To be completely honest, 600mm is not a focal length with which I feel intimately familiar. But, when I got the chance to spend a few days with Sigma's new 150-600mm F/5-6.3 super-telephoto zoom lens, I was eager to dig out my tripod and point my camera at some things far away. While this isn't a full lab test, I do have some initial thoughts and impressions to share about the lens.
With a zoom range like 150-600mm, you expect a lens to be big, and this one doesn't disappoint. It weighs over 6.25 pounds and, when fully-extended, it's about the length of my forearm from my elbow to my finger tips. So, yes, it's big. It comes with a rather nice case for carrying it around. I also managed to squeeze it into my full-sized Lowepro camera bag if I detached the body, the tripod collar and the hood, so it's not a total bazooka.
As the OS in the name suggests, it has optical image stabilization built-in, which is pretty much a necessity in a lens this long. While our lab tests will determine exactly how effective the OS is, I did find it to be pretty effective, giving me opportunities to shoot hand-held at F/6.3 when zoomed all the way to 600mm.
Both the zoom and focus rings feel incredibly sturdy and smooth and are plenty big, so they're easy to find and manipulate without taking your eye away from the viewfinder. There's also a lock switch for the zoom ring. That came in handy when mounted on a tripod (hate to mess up a shot you took forever to set up), but it's even more important when you're walking around. Since the lens and hood is so heavy, sometimes it would slide to full extension as you walked with it. The lock prevents that.
One of the things I really like about this lens is that just about everything on it is made of metal. That seems especially important for a lens that extends when it zooms. And, while it makes the whole package rather heavy, it also makes it very sturdy, which is crucial for a sports lens like this one.
The front and back elements have protective coatings meant to repel things like water and finger prints. With a 105mm front element, there's lots of room for both. And while I couldn't bring myself to jab a grimy thumb onto the front element, I did take it out in some tough conditions.. Between the burly metal hood and the coatings, the glass stayed looked remarkably pristine. I was impressed.
The tripod collar is also appropriately burly, offering three different quarter 20 ports on the bottom for mounting on a tripod or hanging from a strap. I found that even when I was shooting handheld, the collar gave me something handy to hold onto.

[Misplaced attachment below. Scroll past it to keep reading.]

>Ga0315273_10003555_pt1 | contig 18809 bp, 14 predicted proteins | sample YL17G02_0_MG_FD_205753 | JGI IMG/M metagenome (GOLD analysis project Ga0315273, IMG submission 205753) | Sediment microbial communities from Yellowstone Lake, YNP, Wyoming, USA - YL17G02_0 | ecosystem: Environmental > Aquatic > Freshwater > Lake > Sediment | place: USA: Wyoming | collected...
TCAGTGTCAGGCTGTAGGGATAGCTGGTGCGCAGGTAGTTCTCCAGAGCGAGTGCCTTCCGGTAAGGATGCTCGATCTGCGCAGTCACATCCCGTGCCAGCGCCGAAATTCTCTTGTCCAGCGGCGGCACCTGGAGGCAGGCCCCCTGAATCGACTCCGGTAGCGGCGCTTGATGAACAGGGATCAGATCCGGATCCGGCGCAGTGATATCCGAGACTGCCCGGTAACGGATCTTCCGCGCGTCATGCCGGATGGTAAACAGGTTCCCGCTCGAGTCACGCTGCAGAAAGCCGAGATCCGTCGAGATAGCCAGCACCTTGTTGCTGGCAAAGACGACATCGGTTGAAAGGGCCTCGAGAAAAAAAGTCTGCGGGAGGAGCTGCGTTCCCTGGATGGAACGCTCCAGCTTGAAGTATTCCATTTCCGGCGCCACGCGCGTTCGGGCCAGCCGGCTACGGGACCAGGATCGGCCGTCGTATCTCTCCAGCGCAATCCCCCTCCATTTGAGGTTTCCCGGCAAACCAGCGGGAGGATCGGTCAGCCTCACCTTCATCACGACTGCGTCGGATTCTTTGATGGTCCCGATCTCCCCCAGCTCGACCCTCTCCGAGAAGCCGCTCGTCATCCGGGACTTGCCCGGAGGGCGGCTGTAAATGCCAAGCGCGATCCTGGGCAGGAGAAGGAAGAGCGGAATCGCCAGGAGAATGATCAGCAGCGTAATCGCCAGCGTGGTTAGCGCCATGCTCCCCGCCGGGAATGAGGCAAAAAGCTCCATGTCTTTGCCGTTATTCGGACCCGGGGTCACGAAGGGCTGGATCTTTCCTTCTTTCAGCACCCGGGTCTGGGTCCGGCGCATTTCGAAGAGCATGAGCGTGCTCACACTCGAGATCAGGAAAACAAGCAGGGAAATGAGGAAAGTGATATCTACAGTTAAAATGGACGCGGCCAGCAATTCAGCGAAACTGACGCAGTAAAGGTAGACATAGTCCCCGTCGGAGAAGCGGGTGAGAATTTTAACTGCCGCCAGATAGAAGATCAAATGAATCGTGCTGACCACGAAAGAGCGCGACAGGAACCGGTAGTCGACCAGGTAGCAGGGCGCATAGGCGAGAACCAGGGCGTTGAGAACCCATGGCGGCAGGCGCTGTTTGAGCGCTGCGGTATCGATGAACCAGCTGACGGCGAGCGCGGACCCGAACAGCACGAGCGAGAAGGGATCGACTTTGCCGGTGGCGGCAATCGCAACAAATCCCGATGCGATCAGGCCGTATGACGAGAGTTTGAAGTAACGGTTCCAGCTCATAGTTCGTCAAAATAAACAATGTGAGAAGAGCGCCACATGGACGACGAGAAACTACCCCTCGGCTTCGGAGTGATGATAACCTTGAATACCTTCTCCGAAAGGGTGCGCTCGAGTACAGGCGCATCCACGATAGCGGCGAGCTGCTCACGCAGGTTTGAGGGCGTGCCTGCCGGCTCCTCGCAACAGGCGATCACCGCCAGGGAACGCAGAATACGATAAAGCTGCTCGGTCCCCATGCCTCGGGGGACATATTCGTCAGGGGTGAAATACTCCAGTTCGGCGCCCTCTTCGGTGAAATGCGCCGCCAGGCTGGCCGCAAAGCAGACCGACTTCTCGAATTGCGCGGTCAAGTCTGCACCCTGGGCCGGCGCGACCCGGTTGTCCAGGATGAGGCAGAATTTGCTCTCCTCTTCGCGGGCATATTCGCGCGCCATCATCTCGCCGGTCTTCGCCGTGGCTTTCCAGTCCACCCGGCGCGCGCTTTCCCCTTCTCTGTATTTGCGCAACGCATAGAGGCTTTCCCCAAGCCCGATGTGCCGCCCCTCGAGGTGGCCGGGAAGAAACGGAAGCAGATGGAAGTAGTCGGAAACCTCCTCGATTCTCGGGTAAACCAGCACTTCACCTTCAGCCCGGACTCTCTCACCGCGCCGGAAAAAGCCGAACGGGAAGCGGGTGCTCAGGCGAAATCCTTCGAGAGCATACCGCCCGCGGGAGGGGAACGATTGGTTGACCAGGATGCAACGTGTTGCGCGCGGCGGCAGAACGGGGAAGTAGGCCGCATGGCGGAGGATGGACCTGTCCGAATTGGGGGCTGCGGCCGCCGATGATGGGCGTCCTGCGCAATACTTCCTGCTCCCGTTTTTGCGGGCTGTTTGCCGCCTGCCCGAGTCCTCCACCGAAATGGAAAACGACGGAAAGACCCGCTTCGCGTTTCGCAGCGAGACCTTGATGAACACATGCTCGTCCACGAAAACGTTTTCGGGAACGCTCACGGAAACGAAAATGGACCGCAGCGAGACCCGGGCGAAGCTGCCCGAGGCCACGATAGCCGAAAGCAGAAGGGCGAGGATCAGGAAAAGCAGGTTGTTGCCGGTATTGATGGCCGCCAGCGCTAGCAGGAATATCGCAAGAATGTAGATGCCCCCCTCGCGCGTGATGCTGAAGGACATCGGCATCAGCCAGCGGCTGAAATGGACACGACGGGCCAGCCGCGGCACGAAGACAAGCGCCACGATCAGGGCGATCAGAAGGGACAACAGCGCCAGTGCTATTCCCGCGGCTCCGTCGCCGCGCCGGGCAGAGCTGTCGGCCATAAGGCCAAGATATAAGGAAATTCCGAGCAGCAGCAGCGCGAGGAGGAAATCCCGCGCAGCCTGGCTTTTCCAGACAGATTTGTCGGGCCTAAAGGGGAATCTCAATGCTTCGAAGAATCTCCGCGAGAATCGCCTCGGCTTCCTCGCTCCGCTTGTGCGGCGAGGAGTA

For a sports lens like this, AF is a crucial thing for me, and Sigma seems to have put a lot of work in there. It's not the fastest AF in the world, likely because of how heavy all those glass elements are, but it never felt sluggish. It's also extremely silent and very smooth, which are both pluses.
A 100% crop of a small grasshopper. Noise as a result of the 3200 ISO.
From an image quality standpoint, it was able to turn out some extremely pleasing bokeh. That might not be something you expect from a lens with a maximum aperture range of F/5-6.3, but you have to remember just how many millimeters of focal length we're dealing with. Get close and zoom to 600mm and you can make an entire background scene pretty much melt completely.
I did notice some vignetting at the corners on a full-frame body, which seemed to be fairly consistent all the way through the zoom range. It's not severe and it's easily corrected, but it's worth mentioning.
I found the images to be a little flat in terms of contrast, but that's honestly how I prefer them, so I can make my adjustments in post. They were still bright and didn't overwhelm the image with contrast, which has been the case with some other super-telephoto lenses I've used.
For a $2,000 lens, it seems to do a lot. At 150mm, it's not impossible to shoot very nice portraits with it. I could hand-hold it, but I also have the hands of a yeti. At 600mm, you can pick out subjects like birds or individual players on a sports field without a problem.
Mounted to a crop-sensor body, the amount of reach you can get is actually pretty astounding. At one point, I had it mounted to a Canon 7D with a 1.4x tele extender on it. At that point, though, it went to F/8 as its maximum aperture and the AF stopped working.
Check back in a few weeks for our lab test to see how it fares.